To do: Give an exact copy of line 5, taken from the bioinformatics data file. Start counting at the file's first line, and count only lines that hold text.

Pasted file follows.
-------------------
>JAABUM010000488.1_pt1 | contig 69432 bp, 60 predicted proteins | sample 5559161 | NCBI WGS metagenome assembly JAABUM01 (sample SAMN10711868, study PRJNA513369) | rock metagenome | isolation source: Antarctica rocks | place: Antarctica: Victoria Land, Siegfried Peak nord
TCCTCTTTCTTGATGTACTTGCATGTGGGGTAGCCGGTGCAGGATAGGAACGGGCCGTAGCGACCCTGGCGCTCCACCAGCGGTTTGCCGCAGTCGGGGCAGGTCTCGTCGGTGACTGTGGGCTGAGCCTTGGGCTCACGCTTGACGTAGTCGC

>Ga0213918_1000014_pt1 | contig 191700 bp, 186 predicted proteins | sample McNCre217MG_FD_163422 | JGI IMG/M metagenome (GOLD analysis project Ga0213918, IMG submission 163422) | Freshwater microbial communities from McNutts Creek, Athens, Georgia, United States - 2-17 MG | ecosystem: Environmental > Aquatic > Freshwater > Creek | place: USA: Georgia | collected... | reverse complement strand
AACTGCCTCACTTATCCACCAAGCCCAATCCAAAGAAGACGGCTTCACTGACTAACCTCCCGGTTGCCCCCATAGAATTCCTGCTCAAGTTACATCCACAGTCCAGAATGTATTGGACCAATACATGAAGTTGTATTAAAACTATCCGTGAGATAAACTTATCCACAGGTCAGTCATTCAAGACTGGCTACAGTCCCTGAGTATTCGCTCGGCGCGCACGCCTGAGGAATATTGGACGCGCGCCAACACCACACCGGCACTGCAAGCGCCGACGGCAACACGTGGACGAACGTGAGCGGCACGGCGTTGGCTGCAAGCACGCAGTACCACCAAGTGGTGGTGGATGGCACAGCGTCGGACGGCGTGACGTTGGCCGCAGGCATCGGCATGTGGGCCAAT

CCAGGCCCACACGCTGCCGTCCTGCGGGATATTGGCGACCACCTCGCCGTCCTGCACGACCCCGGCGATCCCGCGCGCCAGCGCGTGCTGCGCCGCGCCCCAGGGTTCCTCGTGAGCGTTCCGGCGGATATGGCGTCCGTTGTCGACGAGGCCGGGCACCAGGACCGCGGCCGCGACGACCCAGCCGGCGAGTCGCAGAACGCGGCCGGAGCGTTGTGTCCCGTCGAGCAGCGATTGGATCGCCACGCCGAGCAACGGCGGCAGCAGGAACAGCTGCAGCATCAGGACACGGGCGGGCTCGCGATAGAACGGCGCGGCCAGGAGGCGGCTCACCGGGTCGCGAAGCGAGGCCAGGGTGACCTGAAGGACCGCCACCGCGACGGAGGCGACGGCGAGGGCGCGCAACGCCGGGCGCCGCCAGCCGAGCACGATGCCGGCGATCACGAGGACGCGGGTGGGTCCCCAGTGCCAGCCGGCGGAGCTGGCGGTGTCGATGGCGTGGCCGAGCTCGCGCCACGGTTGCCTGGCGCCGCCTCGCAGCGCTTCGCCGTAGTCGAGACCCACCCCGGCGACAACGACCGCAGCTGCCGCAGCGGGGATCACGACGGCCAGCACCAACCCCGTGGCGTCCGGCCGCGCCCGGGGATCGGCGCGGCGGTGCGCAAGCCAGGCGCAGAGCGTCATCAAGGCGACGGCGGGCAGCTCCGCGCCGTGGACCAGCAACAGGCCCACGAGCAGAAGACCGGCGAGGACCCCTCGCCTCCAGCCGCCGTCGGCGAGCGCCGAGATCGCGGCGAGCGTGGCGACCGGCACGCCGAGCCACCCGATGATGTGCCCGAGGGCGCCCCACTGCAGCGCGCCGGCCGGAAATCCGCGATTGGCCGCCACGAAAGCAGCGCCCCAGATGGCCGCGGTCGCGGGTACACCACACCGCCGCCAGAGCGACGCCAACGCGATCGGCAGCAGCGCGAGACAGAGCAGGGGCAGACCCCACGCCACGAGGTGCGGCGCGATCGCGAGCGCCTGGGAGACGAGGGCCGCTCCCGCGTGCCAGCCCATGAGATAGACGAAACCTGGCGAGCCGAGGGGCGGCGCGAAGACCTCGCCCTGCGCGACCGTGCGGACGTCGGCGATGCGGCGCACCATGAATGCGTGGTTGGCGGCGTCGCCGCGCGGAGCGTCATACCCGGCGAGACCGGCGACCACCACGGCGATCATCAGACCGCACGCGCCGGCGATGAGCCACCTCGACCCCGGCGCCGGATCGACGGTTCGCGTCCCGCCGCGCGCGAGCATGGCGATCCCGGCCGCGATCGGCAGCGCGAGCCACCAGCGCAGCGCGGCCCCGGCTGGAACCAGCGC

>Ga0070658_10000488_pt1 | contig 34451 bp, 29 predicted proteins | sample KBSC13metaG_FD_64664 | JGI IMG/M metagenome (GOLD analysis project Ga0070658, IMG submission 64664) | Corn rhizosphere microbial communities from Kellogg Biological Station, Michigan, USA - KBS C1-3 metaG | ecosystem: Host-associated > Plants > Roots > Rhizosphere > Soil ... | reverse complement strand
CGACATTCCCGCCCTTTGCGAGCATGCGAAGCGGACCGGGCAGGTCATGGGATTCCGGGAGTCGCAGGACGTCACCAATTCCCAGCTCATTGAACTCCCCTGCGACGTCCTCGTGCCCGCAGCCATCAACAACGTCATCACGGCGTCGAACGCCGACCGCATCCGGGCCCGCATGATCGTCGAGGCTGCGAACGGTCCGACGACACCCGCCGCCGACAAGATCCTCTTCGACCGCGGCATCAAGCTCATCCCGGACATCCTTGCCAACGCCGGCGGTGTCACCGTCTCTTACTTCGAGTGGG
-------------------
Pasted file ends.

CCAGGCCCACACGCTGCCGTCCTGCGGGATATTGGCGACCACCTCGCCGTCCTGCACGACCCCGGCGATCCCGCGCGCCAGCGCGTGCTGCGCCGCGCCCCAGGGTTCCTCGTGAGCGTTCCGGCGGATATGGCGTCCGTTGTCGACGAGGCCGGGCACCAGGACCGCGGCCGCGACGACCCAGCCGGCGAGTCGCAGAACGCGGCCGGAGCGTTGTGTCCCGTCGAGCAGCGATTGGATCGCCACGCCGAGCAACGGCGGCAGCAGGAACAGCTGCAGCATCAGGACACGGGCGGGCTCGCGATAGAACGGCGCGGCCAGGAGGCGGCTCACCGGGTCGCGAAGCGAGGCCAGGGTGACCTGAAGGACCGCCACCGCGACGGAGGCGACGGCGAGGGCGCGCAACGCCGGGCGCCGCCAGCCGAGCACGATGCCGGCGATCACGAGGACGCGGGTGGGTCCCCAGTGCCAGCCGGCGGAGCTGGCGGTGTCGATGGCGTGGCCGAGCTCGCGCCACGGTTGCCTGGCGCCGCCTCGCAGCGCTTCGCCGTAGTCGAGACCCACCCCGGCGACAACGACCGCAGCTGCCGCAGCGGGGATCACGACGGCCAGCACCAACCCCGTGGCGTCCGGCCGCGCCCGGGGATCGGCGCGGCGGTGCGCAAGCCAGGCGCAGAGCGTCATCAAGGCGACGGCGGGCAGCTCCGCGCCGTGGACCAGCAACAGGCCCACGAGCAGAAGACCGGCGAGGACCCCTCGCCTCCAGCCGCCGTCGGCGAGCGCCGAGATCGCGGCGAGCGTGGCGACCGGCACGCCGAGCCACCCGATGATGTGCCCGAGGGCGCCCCACTGCAGCGCGCCGGCCGGAAATCCGCGATTGGCCGCCACGAAAGCAGCGCCCCAGATGGCCGCGGTCGCGGGTACACCACACCGCCGCCAGAGCGACGCCAACGCGATCGGCAGCAGCGCGAGACAGAGCAGGGGCAGACCCCACGCCACGAGGTGCGGCGCGATCGCGAGCGCCTGGGAGACGAGGGCCGCTCCCGCGTGCCAGCCCATGAGATAGACGAAACCTGGCGAGCCGAGGGGCGGCGCGAAGACCTCGCCCTGCGCGACCGTGCGGACGTCGGCGATGCGGCGCACCATGAATGCGTGGTTGGCGGCGTCGCCGCGCGGAGCGTCATACCCGGCGAGACCGGCGACCACCACGGCGATCATCAGACCGCACGCGCCGGCGATGAGCCACCTCGACCCCGGCGCCGGATCGACGGTTCGCGTCCCGCCGCGCGCGAGCATGGCGATCCCGGCCGCGATCGGCAGCGCGAGCCACCAGCGCAGCGCGGCCCCGGCTGGAACCAGCGC